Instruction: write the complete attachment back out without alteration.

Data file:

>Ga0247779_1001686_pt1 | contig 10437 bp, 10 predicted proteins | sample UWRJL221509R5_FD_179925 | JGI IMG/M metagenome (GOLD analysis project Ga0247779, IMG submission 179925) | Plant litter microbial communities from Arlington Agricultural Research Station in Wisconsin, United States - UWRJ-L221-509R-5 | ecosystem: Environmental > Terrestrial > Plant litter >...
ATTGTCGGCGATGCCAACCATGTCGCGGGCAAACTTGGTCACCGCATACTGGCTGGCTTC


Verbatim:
>Ga0247779_1001686_pt1 | contig 10437 bp, 10 predicted proteins | sample UWRJL221509R5_FD_179925 | JGI IMG/M metagenome (GOLD analysis project Ga0247779, IMG submission 179925) | Plant litter microbial communities from Arlington Agricultural Research Station in Wisconsin, United States - UWRJ-L221-509R-5 | ecosystem: Environmental > Terrestrial > Plant litter >...
ATTGTCGGCGATGCCAACCATGTCGCGGGCAAACTTGGTCACCGCATACTGGCTGGCTTC